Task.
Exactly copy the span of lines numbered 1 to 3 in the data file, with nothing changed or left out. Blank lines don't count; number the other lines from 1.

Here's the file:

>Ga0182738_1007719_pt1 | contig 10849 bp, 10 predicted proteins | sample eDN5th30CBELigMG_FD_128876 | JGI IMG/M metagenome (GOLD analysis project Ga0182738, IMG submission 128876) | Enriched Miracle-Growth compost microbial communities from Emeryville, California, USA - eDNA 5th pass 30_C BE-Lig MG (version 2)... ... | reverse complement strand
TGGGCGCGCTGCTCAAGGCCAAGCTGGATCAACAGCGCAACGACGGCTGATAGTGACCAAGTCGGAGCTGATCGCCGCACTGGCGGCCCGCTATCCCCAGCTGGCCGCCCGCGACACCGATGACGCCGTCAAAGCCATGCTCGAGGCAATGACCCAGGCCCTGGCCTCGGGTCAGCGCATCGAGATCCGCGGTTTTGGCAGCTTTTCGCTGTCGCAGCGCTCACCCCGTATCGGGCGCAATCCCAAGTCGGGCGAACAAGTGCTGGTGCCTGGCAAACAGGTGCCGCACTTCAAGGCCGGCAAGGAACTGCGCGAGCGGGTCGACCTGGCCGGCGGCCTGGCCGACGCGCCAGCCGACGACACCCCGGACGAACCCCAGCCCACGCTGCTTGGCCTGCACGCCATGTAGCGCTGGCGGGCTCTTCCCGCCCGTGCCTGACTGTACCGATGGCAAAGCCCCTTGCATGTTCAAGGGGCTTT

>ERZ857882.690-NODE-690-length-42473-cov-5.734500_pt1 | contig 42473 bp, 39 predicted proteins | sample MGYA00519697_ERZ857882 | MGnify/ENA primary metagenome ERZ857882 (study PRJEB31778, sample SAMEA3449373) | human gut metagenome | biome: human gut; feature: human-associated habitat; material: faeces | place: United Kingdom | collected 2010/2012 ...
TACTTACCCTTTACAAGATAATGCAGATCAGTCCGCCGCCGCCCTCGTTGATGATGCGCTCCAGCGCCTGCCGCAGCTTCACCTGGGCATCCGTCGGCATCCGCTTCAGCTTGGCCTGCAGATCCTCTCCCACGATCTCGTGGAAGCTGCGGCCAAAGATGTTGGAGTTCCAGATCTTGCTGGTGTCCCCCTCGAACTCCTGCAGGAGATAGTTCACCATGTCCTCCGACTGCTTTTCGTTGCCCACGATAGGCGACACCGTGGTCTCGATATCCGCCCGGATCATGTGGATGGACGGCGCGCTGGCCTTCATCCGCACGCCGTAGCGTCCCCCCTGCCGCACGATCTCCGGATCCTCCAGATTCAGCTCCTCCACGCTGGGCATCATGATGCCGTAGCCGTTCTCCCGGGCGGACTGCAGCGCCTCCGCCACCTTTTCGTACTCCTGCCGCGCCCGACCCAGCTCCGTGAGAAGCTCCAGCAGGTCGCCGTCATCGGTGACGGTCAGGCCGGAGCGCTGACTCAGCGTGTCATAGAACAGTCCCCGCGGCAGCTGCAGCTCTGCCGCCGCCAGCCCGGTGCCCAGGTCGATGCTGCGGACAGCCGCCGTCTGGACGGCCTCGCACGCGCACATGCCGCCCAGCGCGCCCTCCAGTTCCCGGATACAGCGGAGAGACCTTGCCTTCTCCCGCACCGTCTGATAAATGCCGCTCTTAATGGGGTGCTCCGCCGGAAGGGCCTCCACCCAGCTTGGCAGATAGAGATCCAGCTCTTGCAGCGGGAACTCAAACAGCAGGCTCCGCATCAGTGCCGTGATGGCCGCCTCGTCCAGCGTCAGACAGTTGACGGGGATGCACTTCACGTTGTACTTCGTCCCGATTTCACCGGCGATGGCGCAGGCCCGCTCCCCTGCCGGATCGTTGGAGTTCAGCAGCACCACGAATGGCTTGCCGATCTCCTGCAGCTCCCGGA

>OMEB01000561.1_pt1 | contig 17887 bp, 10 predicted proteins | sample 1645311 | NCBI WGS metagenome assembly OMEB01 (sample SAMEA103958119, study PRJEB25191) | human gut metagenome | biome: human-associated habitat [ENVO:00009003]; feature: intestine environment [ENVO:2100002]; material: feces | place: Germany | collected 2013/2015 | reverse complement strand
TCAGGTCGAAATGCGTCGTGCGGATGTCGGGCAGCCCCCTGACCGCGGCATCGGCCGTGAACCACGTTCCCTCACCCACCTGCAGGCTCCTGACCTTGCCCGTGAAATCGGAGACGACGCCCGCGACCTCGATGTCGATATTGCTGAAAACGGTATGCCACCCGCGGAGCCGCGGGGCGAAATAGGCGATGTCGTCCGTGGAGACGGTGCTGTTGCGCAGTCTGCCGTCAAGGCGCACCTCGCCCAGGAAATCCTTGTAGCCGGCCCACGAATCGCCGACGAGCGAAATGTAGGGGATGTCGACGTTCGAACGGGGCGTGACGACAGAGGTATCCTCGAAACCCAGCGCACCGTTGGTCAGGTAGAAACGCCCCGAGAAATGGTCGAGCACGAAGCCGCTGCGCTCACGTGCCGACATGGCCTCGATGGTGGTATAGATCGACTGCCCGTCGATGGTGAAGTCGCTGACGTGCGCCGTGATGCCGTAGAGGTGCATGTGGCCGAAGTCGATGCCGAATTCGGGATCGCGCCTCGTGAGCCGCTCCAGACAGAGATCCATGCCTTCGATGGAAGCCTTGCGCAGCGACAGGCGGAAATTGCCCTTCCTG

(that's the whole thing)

>Ga0182738_1007719_pt1 | contig 10849 bp, 10 predicted proteins | sample eDN5th30CBELigMG_FD_128876 | JGI IMG/M metagenome (GOLD analysis project Ga0182738, IMG submission 128876) | Enriched Miracle-Growth compost microbial communities from Emeryville, California, USA - eDNA 5th pass 30_C BE-Lig MG (version 2)... ... | reverse complement strand
TGGGCGCGCTGCTCAAGGCCAAGCTGGATCAACAGCGCAACGACGGCTGATAGTGACCAAGTCGGAGCTGATCGCCGCACTGGCGGCCCGCTATCCCCAGCTGGCCGCCCGCGACACCGATGACGCCGTCAAAGCCATGCTCGAGGCAATGACCCAGGCCCTGGCCTCGGGTCAGCGCATCGAGATCCGCGGTTTTGGCAGCTTTTCGCTGTCGCAGCGCTCACCCCGTATCGGGCGCAATCCCAAGTCGGGCGAACAAGTGCTGGTGCCTGGCAAACAGGTGCCGCACTTCAAGGCCGGCAAGGAACTGCGCGAGCGGGTCGACCTGGCCGGCGGCCTGGCCGACGCGCCAGCCGACGACACCCCGGACGAACCCCAGCCCACGCTGCTTGGCCTGCACGCCATGTAGCGCTGGCGGGCTCTTCCCGCCCGTGCCTGACTGTACCGATGGCAAAGCCCCTTGCATGTTCAAGGGGCTTT

>ERZ857882.690-NODE-690-length-42473-cov-5.734500_pt1 | contig 42473 bp, 39 predicted proteins | sample MGYA00519697_ERZ857882 | MGnify/ENA primary metagenome ERZ857882 (study PRJEB31778, sample SAMEA3449373) | human gut metagenome | biome: human gut; feature: human-associated habitat; material: faeces | place: United Kingdom | collected 2010/2012 ...